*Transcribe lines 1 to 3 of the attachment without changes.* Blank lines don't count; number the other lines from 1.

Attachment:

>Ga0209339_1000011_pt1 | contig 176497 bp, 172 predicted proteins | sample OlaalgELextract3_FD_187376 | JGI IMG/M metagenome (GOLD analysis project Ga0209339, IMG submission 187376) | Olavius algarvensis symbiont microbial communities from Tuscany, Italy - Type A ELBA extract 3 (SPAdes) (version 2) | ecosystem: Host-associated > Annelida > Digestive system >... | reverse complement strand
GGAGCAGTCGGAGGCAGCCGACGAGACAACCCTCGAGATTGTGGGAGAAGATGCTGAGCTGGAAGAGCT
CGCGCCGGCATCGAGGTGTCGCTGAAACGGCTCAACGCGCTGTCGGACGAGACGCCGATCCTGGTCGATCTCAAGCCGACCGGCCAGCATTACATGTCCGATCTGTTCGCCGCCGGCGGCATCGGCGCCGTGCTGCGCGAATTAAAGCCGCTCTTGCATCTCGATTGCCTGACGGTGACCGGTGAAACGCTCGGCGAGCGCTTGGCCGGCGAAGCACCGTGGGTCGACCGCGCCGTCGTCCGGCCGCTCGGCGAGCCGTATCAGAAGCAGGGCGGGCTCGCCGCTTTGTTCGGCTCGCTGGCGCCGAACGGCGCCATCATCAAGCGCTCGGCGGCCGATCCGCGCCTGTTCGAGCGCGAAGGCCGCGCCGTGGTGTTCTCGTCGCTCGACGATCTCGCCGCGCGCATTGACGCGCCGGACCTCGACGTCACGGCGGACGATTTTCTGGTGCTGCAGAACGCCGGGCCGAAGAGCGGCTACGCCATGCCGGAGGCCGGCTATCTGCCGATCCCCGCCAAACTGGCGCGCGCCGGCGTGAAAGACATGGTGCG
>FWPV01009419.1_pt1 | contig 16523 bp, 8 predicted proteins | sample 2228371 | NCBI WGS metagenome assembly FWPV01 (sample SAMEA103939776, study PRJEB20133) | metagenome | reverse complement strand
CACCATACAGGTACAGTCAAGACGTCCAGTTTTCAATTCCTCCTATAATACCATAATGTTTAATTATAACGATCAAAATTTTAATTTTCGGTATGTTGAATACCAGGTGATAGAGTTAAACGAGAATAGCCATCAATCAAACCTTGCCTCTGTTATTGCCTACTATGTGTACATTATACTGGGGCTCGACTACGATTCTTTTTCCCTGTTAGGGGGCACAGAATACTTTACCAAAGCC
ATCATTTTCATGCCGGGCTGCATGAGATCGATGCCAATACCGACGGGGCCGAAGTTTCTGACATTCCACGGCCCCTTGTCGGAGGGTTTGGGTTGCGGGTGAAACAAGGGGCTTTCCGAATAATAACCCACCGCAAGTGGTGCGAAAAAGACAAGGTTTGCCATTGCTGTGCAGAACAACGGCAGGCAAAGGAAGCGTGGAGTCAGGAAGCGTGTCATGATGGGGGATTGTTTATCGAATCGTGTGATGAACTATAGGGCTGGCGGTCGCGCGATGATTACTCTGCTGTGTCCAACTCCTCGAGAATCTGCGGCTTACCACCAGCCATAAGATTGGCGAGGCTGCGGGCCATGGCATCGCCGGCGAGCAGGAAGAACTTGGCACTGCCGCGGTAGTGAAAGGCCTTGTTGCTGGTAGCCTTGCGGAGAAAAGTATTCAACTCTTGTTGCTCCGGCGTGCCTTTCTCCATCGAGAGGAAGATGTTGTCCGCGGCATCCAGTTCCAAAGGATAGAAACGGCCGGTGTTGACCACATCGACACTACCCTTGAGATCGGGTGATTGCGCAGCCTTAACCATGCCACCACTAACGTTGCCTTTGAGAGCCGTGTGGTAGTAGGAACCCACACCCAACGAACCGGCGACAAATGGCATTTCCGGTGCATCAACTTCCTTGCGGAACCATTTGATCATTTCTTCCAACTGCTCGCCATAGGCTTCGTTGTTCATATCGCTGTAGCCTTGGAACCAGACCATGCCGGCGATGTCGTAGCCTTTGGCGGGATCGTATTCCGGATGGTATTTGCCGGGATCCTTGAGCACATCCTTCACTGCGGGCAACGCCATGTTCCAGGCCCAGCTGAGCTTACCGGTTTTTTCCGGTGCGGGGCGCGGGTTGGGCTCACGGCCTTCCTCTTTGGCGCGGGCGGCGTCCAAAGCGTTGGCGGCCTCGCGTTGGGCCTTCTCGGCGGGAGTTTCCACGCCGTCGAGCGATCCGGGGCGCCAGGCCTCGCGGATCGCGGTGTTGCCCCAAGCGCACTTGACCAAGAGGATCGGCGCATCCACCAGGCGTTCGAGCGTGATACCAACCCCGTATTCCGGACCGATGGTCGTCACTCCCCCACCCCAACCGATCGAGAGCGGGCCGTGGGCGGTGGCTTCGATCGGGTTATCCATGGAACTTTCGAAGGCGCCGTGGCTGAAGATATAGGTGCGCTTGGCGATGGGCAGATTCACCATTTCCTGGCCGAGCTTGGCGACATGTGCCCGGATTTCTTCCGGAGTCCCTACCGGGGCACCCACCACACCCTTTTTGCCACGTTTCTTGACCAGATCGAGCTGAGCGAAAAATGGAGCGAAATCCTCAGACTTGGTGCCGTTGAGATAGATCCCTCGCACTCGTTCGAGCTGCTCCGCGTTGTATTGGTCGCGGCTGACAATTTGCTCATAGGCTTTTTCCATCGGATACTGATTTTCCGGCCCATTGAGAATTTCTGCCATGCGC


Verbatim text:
>Ga0209339_1000011_pt1 | contig 176497 bp, 172 predicted proteins | sample OlaalgELextract3_FD_187376 | JGI IMG/M metagenome (GOLD analysis project Ga0209339, IMG submission 187376) | Olavius algarvensis symbiont microbial communities from Tuscany, Italy - Type A ELBA extract 3 (SPAdes) (version 2) | ecosystem: Host-associated > Annelida > Digestive system >... | reverse complement strand
GGAGCAGTCGGAGGCAGCCGACGAGACAACCCTCGAGATTGTGGGAGAAGATGCTGAGCTGGAAGAGCT
CGCGCCGGCATCGAGGTGTCGCTGAAACGGCTCAACGCGCTGTCGGACGAGACGCCGATCCTGGTCGATCTCAAGCCGACCGGCCAGCATTACATGTCCGATCTGTTCGCCGCCGGCGGCATCGGCGCCGTGCTGCGCGAATTAAAGCCGCTCTTGCATCTCGATTGCCTGACGGTGACCGGTGAAACGCTCGGCGAGCGCTTGGCCGGCGAAGCACCGTGGGTCGACCGCGCCGTCGTCCGGCCGCTCGGCGAGCCGTATCAGAAGCAGGGCGGGCTCGCCGCTTTGTTCGGCTCGCTGGCGCCGAACGGCGCCATCATCAAGCGCTCGGCGGCCGATCCGCGCCTGTTCGAGCGCGAAGGCCGCGCCGTGGTGTTCTCGTCGCTCGACGATCTCGCCGCGCGCATTGACGCGCCGGACCTCGACGTCACGGCGGACGATTTTCTGGTGCTGCAGAACGCCGGGCCGAAGAGCGGCTACGCCATGCCGGAGGCCGGCTATCTGCCGATCCCCGCCAAACTGGCGCGCGCCGGCGTGAAAGACATGGTGCG